Are You the Pro That Apple’s Looking For?

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Photo: Getty

The new iPhone 11 looks like a great device. It’s got a new dual-camera system that can zoom out and take ultra-wide photos. The device sports an all new ultra-powerful A13 Bionic processor, which Apple says is the best in the industry. The iPhone 11 even comes in fun new colors, including one that looks like seafoam green. But it is not the iPhone 11 Pro.

That device is nearly 50 percent more expensive than the plebeian iPhone 11. It has a triple-camera system that can zoom out and in. The more premium iPhone also features a brighter, more expensive OLED display as well as a shiny stainless steel body and better battery life. Pretty much everything else about it is the same as the iPhone 11, but as the name implies, the iPhone 11 Pro is for pros.

Are you one of those pros? Do you have specific jobs to do, money to burn, and people to impress? If so, you’re probably one of the curious few who should consider shelling out over $1,000 for the latest premium iPhone. We’ve been through this dance before, but this year, I’d argue that Apple’s new naming scheme actually means something. I do think that some professionals will find some real value in the new iPhone Pro. It’s also worth overemphasizing the extent to which “Pro” is a years old naming gimmick from Apple marketing to make some of its products seem more worthy of their higher prices.

Nevertheless, the new iPhone does have a one killer feature, the camera system. This three-camera array, offering a wide range of focal lengths and a potentially remarkable way to record simultaneous video takes is the thing that the regular iPhone 11 simply can’t match. The system also opens up a lot of interesting possibilities for photographers and filmmakers. Though some think it looks like a spider’s eye, the way Apple’s designed the thing also seems to be an obvious reference to the iconic Bolex 16mm film camera with a rotating module of three separate lenses that made it easy to switch the shot mid-take.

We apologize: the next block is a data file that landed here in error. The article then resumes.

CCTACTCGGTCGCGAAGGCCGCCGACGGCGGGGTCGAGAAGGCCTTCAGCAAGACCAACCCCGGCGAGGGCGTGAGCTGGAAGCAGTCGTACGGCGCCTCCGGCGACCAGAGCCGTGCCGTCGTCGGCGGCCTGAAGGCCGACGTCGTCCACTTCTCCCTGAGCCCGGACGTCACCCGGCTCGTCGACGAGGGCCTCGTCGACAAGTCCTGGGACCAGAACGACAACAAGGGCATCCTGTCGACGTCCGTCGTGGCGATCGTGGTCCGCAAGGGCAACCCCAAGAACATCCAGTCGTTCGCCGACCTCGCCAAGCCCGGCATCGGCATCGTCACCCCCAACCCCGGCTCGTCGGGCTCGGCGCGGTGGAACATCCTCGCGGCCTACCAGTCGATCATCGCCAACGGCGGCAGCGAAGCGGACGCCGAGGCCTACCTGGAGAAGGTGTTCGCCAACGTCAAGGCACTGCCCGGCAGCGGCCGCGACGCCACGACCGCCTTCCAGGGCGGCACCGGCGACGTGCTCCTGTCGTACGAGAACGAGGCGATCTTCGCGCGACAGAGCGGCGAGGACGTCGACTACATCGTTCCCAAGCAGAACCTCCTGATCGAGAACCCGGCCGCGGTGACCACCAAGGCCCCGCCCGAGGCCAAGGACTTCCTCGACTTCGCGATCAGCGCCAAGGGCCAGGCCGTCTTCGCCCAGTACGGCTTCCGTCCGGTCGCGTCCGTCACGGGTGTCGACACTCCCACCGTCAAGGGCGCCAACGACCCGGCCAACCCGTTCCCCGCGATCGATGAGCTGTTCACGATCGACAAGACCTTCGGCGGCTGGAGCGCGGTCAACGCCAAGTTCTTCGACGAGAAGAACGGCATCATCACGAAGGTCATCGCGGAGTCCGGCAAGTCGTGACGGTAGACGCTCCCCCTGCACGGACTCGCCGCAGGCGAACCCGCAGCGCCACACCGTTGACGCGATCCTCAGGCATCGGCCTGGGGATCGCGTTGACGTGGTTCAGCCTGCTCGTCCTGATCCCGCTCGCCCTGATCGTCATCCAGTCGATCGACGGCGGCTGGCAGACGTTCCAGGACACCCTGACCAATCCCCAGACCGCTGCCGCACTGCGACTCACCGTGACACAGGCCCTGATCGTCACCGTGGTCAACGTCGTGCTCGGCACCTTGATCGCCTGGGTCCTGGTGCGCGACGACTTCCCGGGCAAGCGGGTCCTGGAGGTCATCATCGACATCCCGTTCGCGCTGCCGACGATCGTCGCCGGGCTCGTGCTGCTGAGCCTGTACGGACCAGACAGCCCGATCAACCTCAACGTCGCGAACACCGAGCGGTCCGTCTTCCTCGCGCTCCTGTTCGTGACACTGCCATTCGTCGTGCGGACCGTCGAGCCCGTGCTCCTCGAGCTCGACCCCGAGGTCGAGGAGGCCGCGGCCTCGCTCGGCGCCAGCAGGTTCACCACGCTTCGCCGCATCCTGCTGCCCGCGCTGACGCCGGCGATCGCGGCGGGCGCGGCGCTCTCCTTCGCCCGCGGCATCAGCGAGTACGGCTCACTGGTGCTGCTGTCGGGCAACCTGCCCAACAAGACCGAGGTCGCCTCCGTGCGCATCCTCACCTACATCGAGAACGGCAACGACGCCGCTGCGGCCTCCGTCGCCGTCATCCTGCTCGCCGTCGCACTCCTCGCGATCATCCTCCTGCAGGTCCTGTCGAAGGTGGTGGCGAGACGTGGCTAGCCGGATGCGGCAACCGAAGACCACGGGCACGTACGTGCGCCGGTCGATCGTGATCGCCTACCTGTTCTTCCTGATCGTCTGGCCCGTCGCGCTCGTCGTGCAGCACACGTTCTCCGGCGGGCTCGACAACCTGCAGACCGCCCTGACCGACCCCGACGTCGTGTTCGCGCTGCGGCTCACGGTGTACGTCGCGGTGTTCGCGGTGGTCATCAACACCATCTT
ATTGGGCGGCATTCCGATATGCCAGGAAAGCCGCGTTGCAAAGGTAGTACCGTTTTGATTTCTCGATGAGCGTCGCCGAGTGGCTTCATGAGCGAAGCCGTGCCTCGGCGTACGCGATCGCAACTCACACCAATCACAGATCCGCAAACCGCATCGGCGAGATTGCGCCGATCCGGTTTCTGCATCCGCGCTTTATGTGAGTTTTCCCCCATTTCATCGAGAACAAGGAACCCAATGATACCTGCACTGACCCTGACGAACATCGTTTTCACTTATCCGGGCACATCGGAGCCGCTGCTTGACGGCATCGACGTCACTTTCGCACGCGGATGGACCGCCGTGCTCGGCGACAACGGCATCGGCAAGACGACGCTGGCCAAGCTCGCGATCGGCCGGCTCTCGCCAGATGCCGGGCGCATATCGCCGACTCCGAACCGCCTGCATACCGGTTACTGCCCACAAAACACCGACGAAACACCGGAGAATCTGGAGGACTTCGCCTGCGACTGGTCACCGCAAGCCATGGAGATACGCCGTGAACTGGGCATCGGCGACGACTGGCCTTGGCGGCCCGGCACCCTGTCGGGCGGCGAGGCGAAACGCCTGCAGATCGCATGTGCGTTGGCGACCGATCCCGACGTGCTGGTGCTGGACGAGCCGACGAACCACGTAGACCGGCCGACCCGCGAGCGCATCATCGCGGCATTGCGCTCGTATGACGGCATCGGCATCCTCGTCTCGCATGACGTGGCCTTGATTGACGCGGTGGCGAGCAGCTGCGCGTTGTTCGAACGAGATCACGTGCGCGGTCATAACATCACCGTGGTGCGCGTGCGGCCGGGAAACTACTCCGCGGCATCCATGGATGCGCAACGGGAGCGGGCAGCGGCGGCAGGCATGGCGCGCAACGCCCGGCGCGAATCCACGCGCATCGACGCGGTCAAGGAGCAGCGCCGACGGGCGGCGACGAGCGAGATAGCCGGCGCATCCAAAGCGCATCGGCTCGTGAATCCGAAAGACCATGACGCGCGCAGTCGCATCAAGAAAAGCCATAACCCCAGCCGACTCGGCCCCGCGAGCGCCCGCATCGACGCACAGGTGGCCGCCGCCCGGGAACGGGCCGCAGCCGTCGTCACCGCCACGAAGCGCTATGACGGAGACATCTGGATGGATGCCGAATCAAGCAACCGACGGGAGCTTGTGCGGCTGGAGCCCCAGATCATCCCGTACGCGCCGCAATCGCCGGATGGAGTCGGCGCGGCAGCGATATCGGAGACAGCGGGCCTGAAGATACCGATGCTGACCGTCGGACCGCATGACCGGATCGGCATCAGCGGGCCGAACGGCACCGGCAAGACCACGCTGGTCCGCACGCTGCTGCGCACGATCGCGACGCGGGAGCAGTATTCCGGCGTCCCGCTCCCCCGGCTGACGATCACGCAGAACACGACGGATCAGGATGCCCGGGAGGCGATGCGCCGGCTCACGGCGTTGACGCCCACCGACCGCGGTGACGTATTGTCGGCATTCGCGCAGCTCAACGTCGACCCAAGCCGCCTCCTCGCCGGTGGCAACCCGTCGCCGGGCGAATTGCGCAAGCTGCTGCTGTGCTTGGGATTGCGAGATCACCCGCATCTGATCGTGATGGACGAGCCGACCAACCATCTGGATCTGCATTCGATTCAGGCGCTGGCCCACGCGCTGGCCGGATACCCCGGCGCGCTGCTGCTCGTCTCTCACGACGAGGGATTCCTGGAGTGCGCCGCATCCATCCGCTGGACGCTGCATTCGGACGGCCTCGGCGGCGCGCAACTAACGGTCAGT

The specs are exciting, too. Like the iPhone XS before it, the iPhone 11 Pro features a 12MP wide camera (26mm focal length) and a 12MP telephoto camera (52mm). Those two cameras allow the phone to zoom in on subjects. The addition of a third 12MP ultra-wide camera (13mm) means that you can also zoom out to capture, as the name describes, ultra-wide shots. Let’s also not forget that the iPhone 11 Pro has another 12MP camera on the front for selfies and stuff. That’s a total of four good cameras on one iPhone. There are other smartphones packed with more lenses, but this is the most camera-packed Apple device yet.

If you’re shooting video, things get even more interesting. Thanks to the many new cameras, you can actually record multiple takes simultaneously through the iPhone 11 Pro camera system. Apple showed off a new version of Filmic Pro, a pro-focused camera app, that will soon be able to give you the options to see footage from all four of the iPhone 11 Pro’s cameras and record more than one take at once. The exact details of how this feature works remain unclear, but this idea of multiple takes from iPhones seems to have traction. Right after the iPhone event, Roland announced a new iOS app that lets you connect up to four iPhones to create a mobile, multi-camera TV studio.